That’s been, frankly, a missing piece in public health preparedness training nationally and internationally, and I think that we need to really rethink paradigms of preparedness training and education to take a more holistic approach. In other words, an approach that recognizes that frontline healthcare workers and public health workers have fears and concerns attached to a whole variety of aspects of the events at hand.
Recent data out of California has shown that close to 90,000 children go to the emergency room for dental care each year. Although the cost of those visits is tens of millions of dollars, often little more is done than prescribing antibiotics to control infections. While that is important, after such a visit a child’s teeth remain decayed, posing significant risks for adult dental health problems, which can lead to illnesses, deaths, huge out of pocket costs and reduced job opportunities if teeth are noticeably missing.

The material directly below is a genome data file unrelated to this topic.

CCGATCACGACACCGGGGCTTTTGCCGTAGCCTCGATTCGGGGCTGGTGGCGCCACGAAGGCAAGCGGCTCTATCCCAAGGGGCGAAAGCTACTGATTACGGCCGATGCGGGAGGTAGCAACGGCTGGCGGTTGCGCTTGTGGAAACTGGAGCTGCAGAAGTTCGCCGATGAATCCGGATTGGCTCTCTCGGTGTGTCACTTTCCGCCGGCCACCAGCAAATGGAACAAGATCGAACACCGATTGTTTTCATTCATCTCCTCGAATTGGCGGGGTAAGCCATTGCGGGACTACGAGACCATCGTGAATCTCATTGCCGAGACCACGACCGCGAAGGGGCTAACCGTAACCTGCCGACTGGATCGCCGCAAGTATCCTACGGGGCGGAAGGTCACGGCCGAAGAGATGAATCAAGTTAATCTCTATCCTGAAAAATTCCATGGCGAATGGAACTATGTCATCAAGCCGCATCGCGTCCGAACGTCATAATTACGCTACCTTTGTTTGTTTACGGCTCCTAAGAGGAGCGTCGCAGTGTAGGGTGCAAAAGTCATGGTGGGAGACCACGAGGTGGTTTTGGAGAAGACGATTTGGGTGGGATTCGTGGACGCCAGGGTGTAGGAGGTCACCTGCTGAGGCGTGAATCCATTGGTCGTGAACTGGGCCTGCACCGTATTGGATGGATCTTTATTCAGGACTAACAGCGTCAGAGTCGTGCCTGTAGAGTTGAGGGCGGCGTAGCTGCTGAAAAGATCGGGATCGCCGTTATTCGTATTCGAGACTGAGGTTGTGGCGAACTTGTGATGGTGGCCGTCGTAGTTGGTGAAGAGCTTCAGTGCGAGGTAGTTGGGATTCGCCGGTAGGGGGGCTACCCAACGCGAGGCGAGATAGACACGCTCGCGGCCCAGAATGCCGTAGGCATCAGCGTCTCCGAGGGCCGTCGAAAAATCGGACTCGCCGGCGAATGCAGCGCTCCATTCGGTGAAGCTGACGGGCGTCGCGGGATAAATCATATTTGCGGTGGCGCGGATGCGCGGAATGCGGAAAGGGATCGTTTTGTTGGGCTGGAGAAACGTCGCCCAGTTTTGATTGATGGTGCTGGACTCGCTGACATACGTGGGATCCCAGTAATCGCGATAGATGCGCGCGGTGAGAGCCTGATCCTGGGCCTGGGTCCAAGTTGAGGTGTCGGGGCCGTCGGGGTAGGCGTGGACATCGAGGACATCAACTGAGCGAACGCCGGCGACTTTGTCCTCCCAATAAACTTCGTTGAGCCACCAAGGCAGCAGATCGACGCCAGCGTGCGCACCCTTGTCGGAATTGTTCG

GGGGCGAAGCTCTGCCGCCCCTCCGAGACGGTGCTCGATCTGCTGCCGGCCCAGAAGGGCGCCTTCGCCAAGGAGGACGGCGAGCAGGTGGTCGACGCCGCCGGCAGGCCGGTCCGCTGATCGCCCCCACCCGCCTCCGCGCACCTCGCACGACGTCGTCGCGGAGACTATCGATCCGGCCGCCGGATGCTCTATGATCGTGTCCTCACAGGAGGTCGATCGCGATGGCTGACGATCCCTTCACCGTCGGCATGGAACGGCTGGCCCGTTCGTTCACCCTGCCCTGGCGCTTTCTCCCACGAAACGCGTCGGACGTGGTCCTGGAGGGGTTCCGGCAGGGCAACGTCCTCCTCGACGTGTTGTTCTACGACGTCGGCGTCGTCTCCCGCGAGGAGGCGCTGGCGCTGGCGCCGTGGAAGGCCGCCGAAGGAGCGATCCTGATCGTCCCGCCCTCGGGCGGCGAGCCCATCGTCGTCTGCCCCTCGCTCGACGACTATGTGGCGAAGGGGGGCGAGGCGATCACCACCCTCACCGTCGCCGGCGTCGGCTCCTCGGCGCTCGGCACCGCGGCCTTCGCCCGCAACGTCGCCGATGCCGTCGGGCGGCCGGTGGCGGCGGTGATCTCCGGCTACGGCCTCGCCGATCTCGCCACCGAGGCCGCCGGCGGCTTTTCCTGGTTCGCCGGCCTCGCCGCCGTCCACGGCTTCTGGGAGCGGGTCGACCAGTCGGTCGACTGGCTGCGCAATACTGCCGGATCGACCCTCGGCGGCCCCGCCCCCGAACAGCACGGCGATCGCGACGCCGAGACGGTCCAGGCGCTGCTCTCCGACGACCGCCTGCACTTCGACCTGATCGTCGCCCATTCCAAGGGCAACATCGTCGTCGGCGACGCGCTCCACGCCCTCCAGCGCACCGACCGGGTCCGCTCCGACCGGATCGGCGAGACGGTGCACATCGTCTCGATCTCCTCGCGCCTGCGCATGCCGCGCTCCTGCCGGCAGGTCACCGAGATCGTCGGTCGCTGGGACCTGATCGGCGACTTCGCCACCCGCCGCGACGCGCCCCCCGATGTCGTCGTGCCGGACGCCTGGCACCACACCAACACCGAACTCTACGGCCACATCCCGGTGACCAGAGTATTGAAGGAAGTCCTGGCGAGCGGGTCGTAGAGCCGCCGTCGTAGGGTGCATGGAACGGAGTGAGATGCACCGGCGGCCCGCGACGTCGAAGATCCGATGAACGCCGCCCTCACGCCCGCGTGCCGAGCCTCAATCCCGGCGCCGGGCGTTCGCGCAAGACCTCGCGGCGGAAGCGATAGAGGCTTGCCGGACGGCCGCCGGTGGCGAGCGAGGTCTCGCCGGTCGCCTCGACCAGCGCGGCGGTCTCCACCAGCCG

But California is now also the first state in the nation to permit dentists to take care of underserved kids and adults virtually. A law passed at the end of September vastly expands the Virtual Dental Home, a demonstration project that uses telehealth technology to bring dental services directly to patients in community settings, such as preschools, elementary schools and nursing homes.
Under the program, dental hygienists and assistants perform preventive care and provide patient information electronically for review by an off-site dentist. Under the direction of the dentist, the providers can also place temporary fillings—no drilling required—which can last for years, according to Jenny Kattlove, an oral health policy analyst for The Children’s Partnership, a children’s advocacy group. Patients who need more advanced care are referred to a dentist, and often they’re the dentist who worked with their technician.